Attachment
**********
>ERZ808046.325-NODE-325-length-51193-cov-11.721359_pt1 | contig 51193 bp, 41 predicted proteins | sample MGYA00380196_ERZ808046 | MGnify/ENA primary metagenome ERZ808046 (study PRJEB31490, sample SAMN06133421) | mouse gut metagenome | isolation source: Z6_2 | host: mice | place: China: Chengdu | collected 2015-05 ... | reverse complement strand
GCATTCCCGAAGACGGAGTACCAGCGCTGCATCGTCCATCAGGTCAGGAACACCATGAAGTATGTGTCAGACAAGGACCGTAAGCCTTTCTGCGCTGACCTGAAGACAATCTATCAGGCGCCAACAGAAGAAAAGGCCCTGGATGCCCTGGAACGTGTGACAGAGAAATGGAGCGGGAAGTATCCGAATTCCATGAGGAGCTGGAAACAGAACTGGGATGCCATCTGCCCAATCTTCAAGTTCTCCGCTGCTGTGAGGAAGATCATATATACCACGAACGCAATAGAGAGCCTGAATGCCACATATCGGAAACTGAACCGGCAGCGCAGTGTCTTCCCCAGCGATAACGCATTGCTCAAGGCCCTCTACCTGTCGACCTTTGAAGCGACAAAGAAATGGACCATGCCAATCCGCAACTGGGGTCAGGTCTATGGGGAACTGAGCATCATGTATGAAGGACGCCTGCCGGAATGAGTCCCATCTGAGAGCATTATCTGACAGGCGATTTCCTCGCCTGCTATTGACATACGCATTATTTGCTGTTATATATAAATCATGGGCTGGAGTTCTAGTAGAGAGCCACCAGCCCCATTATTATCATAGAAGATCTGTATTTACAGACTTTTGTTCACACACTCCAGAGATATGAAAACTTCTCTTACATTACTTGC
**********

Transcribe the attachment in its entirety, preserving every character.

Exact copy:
>ERZ808046.325-NODE-325-length-51193-cov-11.721359_pt1 | contig 51193 bp, 41 predicted proteins | sample MGYA00380196_ERZ808046 | MGnify/ENA primary metagenome ERZ808046 (study PRJEB31490, sample SAMN06133421) | mouse gut metagenome | isolation source: Z6_2 | host: mice | place: China: Chengdu | collected 2015-05 ... | reverse complement strand
GCATTCCCGAAGACGGAGTACCAGCGCTGCATCGTCCATCAGGTCAGGAACACCATGAAGTATGTGTCAGACAAGGACCGTAAGCCTTTCTGCGCTGACCTGAAGACAATCTATCAGGCGCCAACAGAAGAAAAGGCCCTGGATGCCCTGGAACGTGTGACAGAGAAATGGAGCGGGAAGTATCCGAATTCCATGAGGAGCTGGAAACAGAACTGGGATGCCATCTGCCCAATCTTCAAGTTCTCCGCTGCTGTGAGGAAGATCATATATACCACGAACGCAATAGAGAGCCTGAATGCCACATATCGGAAACTGAACCGGCAGCGCAGTGTCTTCCCCAGCGATAACGCATTGCTCAAGGCCCTCTACCTGTCGACCTTTGAAGCGACAAAGAAATGGACCATGCCAATCCGCAACTGGGGTCAGGTCTATGGGGAACTGAGCATCATGTATGAAGGACGCCTGCCGGAATGAGTCCCATCTGAGAGCATTATCTGACAGGCGATTTCCTCGCCTGCTATTGACATACGCATTATTTGCTGTTATATATAAATCATGGGCTGGAGTTCTAGTAGAGAGCCACCAGCCCCATTATTATCATAGAAGATCTGTATTTACAGACTTTTGTTCACACACTCCAGAGATATGAAAACTTCTCTTACATTACTTGC